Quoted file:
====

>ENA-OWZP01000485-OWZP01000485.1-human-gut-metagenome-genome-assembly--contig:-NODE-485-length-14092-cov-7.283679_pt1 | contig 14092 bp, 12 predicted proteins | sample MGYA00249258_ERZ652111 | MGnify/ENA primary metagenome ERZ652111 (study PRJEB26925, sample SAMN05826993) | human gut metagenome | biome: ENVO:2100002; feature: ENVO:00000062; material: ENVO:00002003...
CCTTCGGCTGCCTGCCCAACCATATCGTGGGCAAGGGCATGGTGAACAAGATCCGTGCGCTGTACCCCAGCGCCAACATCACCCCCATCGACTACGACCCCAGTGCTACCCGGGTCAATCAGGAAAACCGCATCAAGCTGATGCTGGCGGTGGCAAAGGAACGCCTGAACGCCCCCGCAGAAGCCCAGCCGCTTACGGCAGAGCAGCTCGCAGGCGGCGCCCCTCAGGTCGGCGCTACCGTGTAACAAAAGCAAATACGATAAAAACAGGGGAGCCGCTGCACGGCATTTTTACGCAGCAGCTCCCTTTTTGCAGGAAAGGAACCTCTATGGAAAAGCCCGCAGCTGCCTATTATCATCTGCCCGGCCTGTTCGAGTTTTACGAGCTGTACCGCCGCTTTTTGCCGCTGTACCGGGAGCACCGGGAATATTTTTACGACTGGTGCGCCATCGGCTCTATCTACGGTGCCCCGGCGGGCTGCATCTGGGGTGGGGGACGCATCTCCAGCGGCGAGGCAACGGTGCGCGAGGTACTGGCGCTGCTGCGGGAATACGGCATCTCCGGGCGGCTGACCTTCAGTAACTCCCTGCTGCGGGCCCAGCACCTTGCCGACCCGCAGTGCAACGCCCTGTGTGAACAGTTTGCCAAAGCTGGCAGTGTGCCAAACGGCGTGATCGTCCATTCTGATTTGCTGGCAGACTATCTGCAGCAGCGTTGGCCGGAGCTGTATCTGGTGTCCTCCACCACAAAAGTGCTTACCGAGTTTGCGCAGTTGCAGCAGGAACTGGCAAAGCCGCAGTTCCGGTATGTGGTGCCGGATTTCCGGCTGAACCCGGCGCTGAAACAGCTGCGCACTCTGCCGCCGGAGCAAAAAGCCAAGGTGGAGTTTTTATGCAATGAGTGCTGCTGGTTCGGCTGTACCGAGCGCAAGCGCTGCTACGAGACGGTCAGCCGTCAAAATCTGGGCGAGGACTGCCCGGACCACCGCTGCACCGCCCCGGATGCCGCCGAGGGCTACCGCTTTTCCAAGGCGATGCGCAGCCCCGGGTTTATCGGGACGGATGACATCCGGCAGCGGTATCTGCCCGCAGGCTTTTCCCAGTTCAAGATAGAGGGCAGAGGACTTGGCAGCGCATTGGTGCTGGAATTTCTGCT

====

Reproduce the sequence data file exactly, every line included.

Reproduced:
>ENA-OWZP01000485-OWZP01000485.1-human-gut-metagenome-genome-assembly--contig:-NODE-485-length-14092-cov-7.283679_pt1 | contig 14092 bp, 12 predicted proteins | sample MGYA00249258_ERZ652111 | MGnify/ENA primary metagenome ERZ652111 (study PRJEB26925, sample SAMN05826993) | human gut metagenome | biome: ENVO:2100002; feature: ENVO:00000062; material: ENVO:00002003...
CCTTCGGCTGCCTGCCCAACCATATCGTGGGCAAGGGCATGGTGAACAAGATCCGTGCGCTGTACCCCAGCGCCAACATCACCCCCATCGACTACGACCCCAGTGCTACCCGGGTCAATCAGGAAAACCGCATCAAGCTGATGCTGGCGGTGGCAAAGGAACGCCTGAACGCCCCCGCAGAAGCCCAGCCGCTTACGGCAGAGCAGCTCGCAGGCGGCGCCCCTCAGGTCGGCGCTACCGTGTAACAAAAGCAAATACGATAAAAACAGGGGAGCCGCTGCACGGCATTTTTACGCAGCAGCTCCCTTTTTGCAGGAAAGGAACCTCTATGGAAAAGCCCGCAGCTGCCTATTATCATCTGCCCGGCCTGTTCGAGTTTTACGAGCTGTACCGCCGCTTTTTGCCGCTGTACCGGGAGCACCGGGAATATTTTTACGACTGGTGCGCCATCGGCTCTATCTACGGTGCCCCGGCGGGCTGCATCTGGGGTGGGGGACGCATCTCCAGCGGCGAGGCAACGGTGCGCGAGGTACTGGCGCTGCTGCGGGAATACGGCATCTCCGGGCGGCTGACCTTCAGTAACTCCCTGCTGCGGGCCCAGCACCTTGCCGACCCGCAGTGCAACGCCCTGTGTGAACAGTTTGCCAAAGCTGGCAGTGTGCCAAACGGCGTGATCGTCCATTCTGATTTGCTGGCAGACTATCTGCAGCAGCGTTGGCCGGAGCTGTATCTGGTGTCCTCCACCACAAAAGTGCTTACCGAGTTTGCGCAGTTGCAGCAGGAACTGGCAAAGCCGCAGTTCCGGTATGTGGTGCCGGATTTCCGGCTGAACCCGGCGCTGAAACAGCTGCGCACTCTGCCGCCGGAGCAAAAAGCCAAGGTGGAGTTTTTATGCAATGAGTGCTGCTGGTTCGGCTGTACCGAGCGCAAGCGCTGCTACGAGACGGTCAGCCGTCAAAATCTGGGCGAGGACTGCCCGGACCACCGCTGCACCGCCCCGGATGCCGCCGAGGGCTACCGCTTTTCCAAGGCGATGCGCAGCCCCGGGTTTATCGGGACGGATGACATCCGGCAGCGGTATCTGCCCGCAGGCTTTTCCCAGTTCAAGATAGAGGGCAGAGGACTTGGCAGCGCATTGGTGCTGGAATTTCTGCT